Last week was the beginning and like all beginnings, it can be terribly tempting to get to the end. Of course getting there too quickly rids one of the experience of the journey and these entries are very much about the journey.
Put another way, in the words of Bill Cosby: I told you that story to tell you this one…
As much as I talk about going back to the well of ideas and as much as I refer to techniques and tricks I’ve learnt over the years; the fact is that ideas come to you as far as you’re willing to come to them. And the way they travel can be by quite different routes. Boiled down to its simplest slogan “Inspiration isn’t a one-way street”.
I mention that because of the way I had to go about getting this idea to work for me. It didn’t arrive fully formed. I had Pulp, Western and Airships and absolutely nothing to connect them. And the connection is what’s important. Otherwise you’ve got an abomination lurching around in a loose semblance of life and players keep torches and pitchforks right next to their dice bags.
Or so I’ve learnt.
2007 to 2008 presented a number of opportunities for personal development courses– to learn how best I work and why. I won’t bore you with most of the details except to say that I’m an extrovert personality type with high scores in visual and kinesthetic learning and practically zero in auditory learning. How does that relate? It means that I’m working at my best when I ask myself a question in a form I can read, such as entries like this. I can see/read the problem and the brain engages to debate an answer. Also, the very act of typing fires up the brain’s connections, so often I end up with the answer just as I’ve finished typing the question. Awareness of how I work and why has been particularly useful in both this and work life, and I’ll take you through what ended up happening:
First Step: Open a Notepad file on the desktop.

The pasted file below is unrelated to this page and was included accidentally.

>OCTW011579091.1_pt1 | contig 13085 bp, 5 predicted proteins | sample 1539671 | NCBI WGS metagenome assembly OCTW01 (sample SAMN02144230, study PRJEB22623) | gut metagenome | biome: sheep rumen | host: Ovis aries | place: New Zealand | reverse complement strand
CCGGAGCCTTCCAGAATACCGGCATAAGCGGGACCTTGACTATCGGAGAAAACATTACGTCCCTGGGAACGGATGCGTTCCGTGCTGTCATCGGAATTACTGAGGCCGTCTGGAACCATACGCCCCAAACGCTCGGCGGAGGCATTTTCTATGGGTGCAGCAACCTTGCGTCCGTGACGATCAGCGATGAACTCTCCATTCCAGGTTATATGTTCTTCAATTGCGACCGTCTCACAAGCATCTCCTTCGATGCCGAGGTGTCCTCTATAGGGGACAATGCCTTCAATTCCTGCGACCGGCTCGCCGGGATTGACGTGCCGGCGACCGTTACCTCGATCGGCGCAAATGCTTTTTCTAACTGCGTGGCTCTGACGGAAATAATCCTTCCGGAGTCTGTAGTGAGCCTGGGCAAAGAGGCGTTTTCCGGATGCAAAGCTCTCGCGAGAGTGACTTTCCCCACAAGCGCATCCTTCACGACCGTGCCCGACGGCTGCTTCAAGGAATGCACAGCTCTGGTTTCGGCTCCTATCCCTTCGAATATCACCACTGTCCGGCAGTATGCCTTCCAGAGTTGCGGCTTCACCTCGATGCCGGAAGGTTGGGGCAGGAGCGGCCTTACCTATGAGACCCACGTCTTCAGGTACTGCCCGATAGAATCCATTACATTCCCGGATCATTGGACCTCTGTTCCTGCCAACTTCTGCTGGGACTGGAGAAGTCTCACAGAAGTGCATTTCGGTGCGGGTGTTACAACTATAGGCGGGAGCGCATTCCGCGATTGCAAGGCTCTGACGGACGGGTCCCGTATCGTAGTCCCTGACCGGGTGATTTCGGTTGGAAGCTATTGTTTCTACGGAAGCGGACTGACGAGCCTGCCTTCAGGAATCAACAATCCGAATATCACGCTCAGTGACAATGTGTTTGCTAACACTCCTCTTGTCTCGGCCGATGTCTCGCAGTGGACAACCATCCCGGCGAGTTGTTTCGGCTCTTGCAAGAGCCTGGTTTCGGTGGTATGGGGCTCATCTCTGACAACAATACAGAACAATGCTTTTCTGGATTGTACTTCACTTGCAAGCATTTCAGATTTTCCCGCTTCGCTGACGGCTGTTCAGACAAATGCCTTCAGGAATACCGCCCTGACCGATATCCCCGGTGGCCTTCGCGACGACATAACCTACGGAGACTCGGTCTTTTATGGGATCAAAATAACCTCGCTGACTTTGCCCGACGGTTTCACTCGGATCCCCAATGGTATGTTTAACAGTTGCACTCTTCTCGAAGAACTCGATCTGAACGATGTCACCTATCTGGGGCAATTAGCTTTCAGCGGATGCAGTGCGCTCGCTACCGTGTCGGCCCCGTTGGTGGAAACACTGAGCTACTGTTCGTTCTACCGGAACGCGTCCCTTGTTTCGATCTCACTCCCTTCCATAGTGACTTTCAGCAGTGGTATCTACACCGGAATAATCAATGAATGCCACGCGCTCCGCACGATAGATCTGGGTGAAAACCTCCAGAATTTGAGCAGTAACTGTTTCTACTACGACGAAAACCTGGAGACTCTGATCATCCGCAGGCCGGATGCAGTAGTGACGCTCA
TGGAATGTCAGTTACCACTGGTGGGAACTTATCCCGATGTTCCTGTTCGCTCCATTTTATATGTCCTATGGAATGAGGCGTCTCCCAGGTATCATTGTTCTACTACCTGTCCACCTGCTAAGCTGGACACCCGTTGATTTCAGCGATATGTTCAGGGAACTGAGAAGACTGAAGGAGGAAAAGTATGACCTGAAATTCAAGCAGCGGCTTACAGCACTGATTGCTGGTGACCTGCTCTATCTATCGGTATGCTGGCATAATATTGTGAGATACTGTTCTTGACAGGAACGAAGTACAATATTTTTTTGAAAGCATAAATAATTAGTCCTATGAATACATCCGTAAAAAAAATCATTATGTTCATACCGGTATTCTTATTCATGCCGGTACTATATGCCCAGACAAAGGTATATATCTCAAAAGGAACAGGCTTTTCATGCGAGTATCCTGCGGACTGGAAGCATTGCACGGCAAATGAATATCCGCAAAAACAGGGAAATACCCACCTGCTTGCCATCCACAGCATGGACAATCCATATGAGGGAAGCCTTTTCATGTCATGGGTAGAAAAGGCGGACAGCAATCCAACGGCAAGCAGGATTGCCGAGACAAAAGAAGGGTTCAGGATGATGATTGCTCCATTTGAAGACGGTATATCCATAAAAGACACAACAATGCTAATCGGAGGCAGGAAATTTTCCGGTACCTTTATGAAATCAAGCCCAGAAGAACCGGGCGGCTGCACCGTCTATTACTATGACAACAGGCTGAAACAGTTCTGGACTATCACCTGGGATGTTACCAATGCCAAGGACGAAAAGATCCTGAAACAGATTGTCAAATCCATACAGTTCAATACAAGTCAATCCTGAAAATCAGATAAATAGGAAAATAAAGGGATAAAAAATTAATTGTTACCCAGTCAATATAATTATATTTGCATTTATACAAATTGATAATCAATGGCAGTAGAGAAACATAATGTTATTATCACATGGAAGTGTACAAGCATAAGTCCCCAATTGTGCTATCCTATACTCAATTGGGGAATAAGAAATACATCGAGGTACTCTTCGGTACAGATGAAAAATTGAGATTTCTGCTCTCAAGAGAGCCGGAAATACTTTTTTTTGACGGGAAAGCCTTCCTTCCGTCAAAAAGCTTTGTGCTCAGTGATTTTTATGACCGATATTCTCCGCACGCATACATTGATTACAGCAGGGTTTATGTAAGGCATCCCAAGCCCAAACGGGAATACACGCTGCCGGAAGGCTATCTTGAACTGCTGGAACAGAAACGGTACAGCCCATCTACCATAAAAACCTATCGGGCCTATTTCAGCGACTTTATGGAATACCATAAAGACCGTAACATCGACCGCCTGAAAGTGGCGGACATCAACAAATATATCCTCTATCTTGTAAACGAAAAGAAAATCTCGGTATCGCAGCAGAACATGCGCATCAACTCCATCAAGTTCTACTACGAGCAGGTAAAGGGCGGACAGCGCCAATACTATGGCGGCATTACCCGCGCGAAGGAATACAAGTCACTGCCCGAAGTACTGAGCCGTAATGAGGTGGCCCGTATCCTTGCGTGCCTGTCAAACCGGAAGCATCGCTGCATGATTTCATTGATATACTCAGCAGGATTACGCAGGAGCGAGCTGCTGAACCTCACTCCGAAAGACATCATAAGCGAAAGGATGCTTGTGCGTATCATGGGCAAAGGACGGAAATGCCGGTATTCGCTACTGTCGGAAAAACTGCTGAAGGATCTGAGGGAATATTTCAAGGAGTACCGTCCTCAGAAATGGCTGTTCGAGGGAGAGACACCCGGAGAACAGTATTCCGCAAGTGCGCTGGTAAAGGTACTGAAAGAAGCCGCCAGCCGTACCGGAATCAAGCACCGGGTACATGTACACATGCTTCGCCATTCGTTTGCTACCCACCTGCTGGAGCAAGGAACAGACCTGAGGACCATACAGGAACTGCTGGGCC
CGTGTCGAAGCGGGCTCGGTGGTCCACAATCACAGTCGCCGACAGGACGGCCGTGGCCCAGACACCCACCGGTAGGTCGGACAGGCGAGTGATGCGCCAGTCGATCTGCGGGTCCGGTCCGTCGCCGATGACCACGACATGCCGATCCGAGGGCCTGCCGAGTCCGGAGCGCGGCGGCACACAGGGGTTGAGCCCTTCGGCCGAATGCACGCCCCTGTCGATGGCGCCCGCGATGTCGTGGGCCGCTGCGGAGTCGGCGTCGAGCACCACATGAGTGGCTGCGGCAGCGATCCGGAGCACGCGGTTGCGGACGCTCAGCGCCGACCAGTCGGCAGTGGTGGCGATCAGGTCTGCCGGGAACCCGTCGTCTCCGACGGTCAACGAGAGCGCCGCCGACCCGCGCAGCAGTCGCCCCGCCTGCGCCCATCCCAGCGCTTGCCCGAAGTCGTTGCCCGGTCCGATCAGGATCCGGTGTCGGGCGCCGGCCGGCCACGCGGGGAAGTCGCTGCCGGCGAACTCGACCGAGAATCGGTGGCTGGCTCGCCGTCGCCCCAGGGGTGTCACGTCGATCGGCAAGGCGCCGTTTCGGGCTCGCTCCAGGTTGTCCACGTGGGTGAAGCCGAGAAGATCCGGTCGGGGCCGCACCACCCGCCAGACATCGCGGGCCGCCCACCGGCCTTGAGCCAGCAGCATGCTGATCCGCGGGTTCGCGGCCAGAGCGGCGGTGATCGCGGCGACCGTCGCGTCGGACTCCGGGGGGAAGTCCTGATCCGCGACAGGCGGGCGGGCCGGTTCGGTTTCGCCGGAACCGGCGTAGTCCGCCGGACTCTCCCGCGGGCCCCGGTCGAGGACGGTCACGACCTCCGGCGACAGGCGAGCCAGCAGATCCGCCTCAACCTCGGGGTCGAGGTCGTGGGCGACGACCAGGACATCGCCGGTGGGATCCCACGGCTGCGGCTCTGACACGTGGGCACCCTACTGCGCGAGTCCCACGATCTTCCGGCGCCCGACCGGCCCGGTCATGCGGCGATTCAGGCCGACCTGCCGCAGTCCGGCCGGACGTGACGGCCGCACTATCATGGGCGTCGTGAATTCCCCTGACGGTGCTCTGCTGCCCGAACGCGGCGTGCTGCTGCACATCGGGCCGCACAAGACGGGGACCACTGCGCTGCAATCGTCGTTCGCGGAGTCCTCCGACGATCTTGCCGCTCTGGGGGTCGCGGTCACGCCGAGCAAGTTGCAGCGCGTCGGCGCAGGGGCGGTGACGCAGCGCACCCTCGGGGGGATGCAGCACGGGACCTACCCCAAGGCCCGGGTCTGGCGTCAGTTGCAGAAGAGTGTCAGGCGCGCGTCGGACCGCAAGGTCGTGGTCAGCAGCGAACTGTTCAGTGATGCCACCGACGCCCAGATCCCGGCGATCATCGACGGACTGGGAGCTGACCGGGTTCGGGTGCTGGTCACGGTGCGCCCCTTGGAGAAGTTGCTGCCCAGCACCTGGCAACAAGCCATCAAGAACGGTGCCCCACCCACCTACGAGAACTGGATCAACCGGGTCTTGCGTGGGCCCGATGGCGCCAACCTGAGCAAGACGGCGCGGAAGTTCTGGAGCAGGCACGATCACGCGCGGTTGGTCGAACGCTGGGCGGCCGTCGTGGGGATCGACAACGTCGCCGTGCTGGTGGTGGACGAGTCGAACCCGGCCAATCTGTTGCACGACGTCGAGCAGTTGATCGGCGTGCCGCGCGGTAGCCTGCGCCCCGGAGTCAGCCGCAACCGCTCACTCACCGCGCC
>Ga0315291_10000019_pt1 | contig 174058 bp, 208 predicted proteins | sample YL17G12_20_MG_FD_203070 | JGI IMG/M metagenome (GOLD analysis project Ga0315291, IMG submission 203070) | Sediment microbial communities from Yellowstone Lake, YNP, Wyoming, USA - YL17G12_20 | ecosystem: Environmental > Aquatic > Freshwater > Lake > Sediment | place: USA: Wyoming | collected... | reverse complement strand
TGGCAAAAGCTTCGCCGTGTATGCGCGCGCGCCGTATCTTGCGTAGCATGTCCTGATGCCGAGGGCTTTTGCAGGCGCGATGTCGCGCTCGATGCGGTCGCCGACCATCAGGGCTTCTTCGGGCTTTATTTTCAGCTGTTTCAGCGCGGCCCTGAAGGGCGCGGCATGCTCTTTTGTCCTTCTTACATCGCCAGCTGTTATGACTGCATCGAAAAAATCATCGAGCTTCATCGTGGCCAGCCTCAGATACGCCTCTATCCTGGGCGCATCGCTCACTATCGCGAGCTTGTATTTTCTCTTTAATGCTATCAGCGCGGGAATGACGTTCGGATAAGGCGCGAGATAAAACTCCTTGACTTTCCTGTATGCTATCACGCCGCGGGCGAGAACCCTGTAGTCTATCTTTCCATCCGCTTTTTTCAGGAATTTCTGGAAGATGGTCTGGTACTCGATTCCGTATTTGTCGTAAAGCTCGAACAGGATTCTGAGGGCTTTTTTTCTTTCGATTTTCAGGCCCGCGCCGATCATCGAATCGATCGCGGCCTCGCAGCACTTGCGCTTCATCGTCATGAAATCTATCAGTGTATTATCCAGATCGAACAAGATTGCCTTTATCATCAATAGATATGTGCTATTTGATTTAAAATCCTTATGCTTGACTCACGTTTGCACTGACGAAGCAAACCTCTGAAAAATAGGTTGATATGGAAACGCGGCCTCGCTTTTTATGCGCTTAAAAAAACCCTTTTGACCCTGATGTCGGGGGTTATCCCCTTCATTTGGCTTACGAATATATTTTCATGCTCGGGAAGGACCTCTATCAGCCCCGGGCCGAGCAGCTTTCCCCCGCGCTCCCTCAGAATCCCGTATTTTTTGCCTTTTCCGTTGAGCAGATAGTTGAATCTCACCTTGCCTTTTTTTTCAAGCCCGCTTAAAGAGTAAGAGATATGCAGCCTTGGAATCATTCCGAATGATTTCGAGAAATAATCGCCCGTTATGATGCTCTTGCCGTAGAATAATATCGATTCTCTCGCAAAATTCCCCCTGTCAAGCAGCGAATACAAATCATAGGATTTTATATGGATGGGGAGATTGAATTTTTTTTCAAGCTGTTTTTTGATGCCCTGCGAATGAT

Second Step: Start writing the basic thoughts.
Third Step: Write down everything that occurs as a result of what’s on the screen. Like mastubatory word-association (That’ll be what you’ll remember from this entry)
So it looked like this:
Big Kablooey Guns
Mechanical Horses and other things
How would the space race go if it were set in the Wild West???
Regulators on Rocket Ranches
Working on mining steel and other things to power it.
Sabotage from other countries
Like Klondike Gold Rush but for iron!
Ballooned to upper atmosphere, then some sort of propulsion…
At this point I hit a wall. All of this was sounding good but there wasn’t the flash of inspiration yet. What would make space launch different in the Wild West? Remembering that Jules Verne and HG Wells experimented with this type of idea, I decide to see how they did it and then use it for my own devices. Remember, ‘Good writers borrow from other writers. Great writers steal from them outright’.
It was while reading the wiki entry for Journey to the Moon that the term Space Gun first entered my brain. And that was it. Not a spark, but a lightning strike fired into the corpus callosum and jump-starting imagination and logic hemispheres of the brain into perfect working harmony. How was the West won? Guns! What would win the space race? Guns! Who were the best people then to win America the Universe? Gunsmiths!
Airships docking on flatbed plateaus got shoved aside and an image of a giant cannon dominating a flat desert plain, with a town/settlement living in it’s shadow is what appeared instead.
I had the idea. Now I had to see whether it would work as a role-play hook. Which will be the topic of the next entry…